The Kansas Legislature and the Kansas Supreme Court appear headed for a colossal train wreck.
In view of a 2005 case known as the “Montoy” decision, as well as the findings of a recent lower court case, the Kansas Supreme Court is likely to rule that current funding for schools is constitutionally inadequate.
I asked Speaker of the House Ray Merrick, a Republican from Stilwell, recently what he thought the Legislature would do in this next session if Kansas lost the case pending before the Kansas Supreme Court, thus ordering that approximately $600 million in additional funding go toward K-12 schools.
Merrick answered, “I really have no idea.”
But I do think he knows one thing for near-certain. This conservative Legislature is not about to raise taxes, and there is likely no other way to increase spending by anything like that amount.
So what happens if the Legislature balks?
I posed that question to one of the state’s leading experts, Richard E. Levy, a constitutional law professor at the University of Kansas School of Law.
“The Legislature is not a party to the suit,” Levy said, “and, thus, any order from the Supreme Court would not apply directly to the Legislature.”
But the Kansas Supreme Court, in the “Montoy” decision, ordered that approximately $750 million more be spent on public schools, and the Legislature complied.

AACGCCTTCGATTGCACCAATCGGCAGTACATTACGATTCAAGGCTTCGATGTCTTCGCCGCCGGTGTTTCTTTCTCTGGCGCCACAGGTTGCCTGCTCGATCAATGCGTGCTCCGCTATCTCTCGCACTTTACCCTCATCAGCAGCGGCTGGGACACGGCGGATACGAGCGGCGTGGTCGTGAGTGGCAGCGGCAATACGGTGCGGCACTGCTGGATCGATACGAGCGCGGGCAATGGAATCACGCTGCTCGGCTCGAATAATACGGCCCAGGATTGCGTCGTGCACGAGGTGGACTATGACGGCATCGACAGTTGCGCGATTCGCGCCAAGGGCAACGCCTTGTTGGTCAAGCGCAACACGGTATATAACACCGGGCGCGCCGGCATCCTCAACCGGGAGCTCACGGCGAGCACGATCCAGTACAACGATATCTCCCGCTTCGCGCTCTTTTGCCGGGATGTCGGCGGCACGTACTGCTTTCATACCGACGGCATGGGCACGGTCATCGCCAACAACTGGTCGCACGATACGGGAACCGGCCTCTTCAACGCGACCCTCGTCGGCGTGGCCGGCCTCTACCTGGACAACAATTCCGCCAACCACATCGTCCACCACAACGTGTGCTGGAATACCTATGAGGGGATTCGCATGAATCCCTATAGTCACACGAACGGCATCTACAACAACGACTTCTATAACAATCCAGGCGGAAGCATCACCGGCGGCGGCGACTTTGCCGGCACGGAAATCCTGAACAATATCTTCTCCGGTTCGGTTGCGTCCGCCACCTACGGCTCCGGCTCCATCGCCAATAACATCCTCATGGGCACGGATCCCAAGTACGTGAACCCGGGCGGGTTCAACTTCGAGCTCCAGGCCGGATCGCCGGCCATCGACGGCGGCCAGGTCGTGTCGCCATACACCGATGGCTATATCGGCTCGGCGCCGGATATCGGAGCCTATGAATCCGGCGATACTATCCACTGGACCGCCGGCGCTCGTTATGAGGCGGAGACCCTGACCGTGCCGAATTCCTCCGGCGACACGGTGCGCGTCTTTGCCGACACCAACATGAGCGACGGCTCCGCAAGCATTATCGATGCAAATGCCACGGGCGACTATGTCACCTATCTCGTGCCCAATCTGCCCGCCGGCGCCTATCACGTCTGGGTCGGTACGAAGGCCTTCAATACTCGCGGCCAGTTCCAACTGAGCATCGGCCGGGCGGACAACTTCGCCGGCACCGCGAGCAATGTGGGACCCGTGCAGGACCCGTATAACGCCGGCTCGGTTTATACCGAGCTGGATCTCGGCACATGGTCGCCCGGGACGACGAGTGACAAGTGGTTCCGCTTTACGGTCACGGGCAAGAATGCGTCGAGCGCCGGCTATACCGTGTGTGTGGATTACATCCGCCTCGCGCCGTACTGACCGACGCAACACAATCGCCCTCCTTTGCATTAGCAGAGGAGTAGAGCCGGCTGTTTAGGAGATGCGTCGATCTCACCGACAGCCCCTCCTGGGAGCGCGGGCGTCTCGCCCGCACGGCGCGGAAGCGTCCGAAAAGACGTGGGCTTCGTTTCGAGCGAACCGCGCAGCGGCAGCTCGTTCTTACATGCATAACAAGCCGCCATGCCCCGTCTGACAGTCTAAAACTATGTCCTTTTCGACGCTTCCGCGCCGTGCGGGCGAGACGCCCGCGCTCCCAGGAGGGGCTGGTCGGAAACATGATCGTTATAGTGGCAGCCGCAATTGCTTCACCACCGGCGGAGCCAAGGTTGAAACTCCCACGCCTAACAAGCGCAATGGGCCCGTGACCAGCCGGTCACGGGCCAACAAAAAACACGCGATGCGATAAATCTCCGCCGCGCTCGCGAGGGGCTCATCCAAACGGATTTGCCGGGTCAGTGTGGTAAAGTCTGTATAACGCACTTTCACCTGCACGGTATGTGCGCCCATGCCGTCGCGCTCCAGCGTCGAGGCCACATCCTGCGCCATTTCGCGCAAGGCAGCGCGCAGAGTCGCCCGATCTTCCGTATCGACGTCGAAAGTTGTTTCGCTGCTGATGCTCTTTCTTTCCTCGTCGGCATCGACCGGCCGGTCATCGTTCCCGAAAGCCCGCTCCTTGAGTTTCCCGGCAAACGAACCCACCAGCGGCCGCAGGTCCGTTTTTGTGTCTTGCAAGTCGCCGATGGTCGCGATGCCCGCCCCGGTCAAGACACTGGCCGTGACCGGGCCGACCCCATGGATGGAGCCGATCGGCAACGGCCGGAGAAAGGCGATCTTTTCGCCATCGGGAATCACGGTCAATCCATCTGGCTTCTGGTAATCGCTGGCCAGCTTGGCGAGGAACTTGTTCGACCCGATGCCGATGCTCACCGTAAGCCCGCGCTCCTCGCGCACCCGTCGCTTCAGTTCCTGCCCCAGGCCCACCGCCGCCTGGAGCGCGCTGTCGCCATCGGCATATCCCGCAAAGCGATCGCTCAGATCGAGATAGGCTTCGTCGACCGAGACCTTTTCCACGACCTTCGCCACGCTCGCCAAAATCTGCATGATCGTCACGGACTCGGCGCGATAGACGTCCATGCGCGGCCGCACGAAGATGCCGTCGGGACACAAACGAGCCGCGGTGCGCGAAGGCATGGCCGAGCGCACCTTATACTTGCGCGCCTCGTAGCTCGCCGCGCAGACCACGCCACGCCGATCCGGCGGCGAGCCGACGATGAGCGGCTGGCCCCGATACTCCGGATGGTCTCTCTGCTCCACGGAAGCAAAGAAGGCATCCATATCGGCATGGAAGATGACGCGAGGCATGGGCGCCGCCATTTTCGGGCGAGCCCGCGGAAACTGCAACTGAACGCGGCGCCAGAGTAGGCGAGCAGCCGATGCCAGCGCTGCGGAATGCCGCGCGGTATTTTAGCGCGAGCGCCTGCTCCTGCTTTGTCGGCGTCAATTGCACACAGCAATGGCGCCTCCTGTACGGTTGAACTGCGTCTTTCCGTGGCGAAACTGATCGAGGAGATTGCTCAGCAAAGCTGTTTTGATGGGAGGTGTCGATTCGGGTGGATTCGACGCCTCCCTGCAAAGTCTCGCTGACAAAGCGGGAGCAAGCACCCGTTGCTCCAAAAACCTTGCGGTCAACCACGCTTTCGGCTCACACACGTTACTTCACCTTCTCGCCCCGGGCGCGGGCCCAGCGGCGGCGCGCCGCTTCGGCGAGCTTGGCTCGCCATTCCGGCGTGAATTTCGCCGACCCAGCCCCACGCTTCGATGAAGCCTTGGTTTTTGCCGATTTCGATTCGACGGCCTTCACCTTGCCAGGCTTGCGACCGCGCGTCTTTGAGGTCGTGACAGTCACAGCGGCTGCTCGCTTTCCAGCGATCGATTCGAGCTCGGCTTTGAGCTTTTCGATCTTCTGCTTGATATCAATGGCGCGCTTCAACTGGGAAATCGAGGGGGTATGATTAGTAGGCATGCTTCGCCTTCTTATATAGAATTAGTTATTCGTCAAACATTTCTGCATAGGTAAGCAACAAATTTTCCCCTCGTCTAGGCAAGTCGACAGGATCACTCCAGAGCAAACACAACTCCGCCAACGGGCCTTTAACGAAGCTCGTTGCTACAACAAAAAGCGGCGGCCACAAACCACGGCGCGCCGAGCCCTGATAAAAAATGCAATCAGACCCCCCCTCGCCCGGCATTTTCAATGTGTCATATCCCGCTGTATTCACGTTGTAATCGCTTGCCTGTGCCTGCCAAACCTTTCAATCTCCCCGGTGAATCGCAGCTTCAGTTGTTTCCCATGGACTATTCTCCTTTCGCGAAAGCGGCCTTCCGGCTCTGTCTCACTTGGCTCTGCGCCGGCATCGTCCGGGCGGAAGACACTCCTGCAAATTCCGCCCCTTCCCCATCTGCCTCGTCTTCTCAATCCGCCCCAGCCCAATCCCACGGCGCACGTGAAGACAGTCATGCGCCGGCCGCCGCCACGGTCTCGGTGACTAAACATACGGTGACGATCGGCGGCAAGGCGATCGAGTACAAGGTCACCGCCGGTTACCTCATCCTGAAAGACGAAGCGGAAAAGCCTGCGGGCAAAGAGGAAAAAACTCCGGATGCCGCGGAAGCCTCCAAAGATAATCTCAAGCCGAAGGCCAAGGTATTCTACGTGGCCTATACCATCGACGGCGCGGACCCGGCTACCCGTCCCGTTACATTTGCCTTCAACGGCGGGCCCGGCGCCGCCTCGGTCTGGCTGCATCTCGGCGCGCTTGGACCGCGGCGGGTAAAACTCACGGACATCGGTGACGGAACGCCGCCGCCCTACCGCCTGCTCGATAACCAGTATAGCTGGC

Levy said the Legislature complied because the Kansas Supreme Court threatened to virtually shut down all schools in Kansas — by prohibiting the executive branch from the expenditures of funds for schools — unless the order was met.
The then-moderate Legislature blinked under this threat and thus added $250 million a year for three years to public education.
But this Legislature is all about cutting taxes and squeezing expenditures. And besides that, this is a Legislature that will not tolerate the judicial branch “legislating from the bench.”
So, the Legislature has passed a statute which proclaims that no court can threaten to prohibit the expenditures of school funding ever again, thus blocking a repeat of “Montoy.”
But Levy said that statute itself may be unconstitutional, and he expects the Supreme Court to rule on that at the same time it rules on school funding if the court concludes that a threat to shut down the schools is the only way to remedy constitutionally inadequate funding.
Levy said that if the Legislature does not wish to spend the additional funds, it has a number of options open to it, some of questionable constitutionality.
1. The Legislature can simply defy the court.
2. The Legislature could seek to amend the Kansas Constitution, which would go before voters, to declare the courts have no authority to review the adequacy of spending on schools.
3. The Legislature could seek to change the method of selection of Supreme Court justices. This would take a Constitutional amendment.
4. The Legislature might seek to impeach the justices of the Supreme Court or target them in a retention election.
What will be lost in this power play is the actual need for more funding of public schools in Kansas. Those of us who cherish schools as the state’s highest priority should not live under any delusions. Many legislators believe school funding is either adequate now, or many have expressed the view that schools should be cut back in funding.
Can the Supreme Court find a way to somehow force increased funding for schools if the Legislature chooses to ignore them?
Levy said, “That is by no means clear.”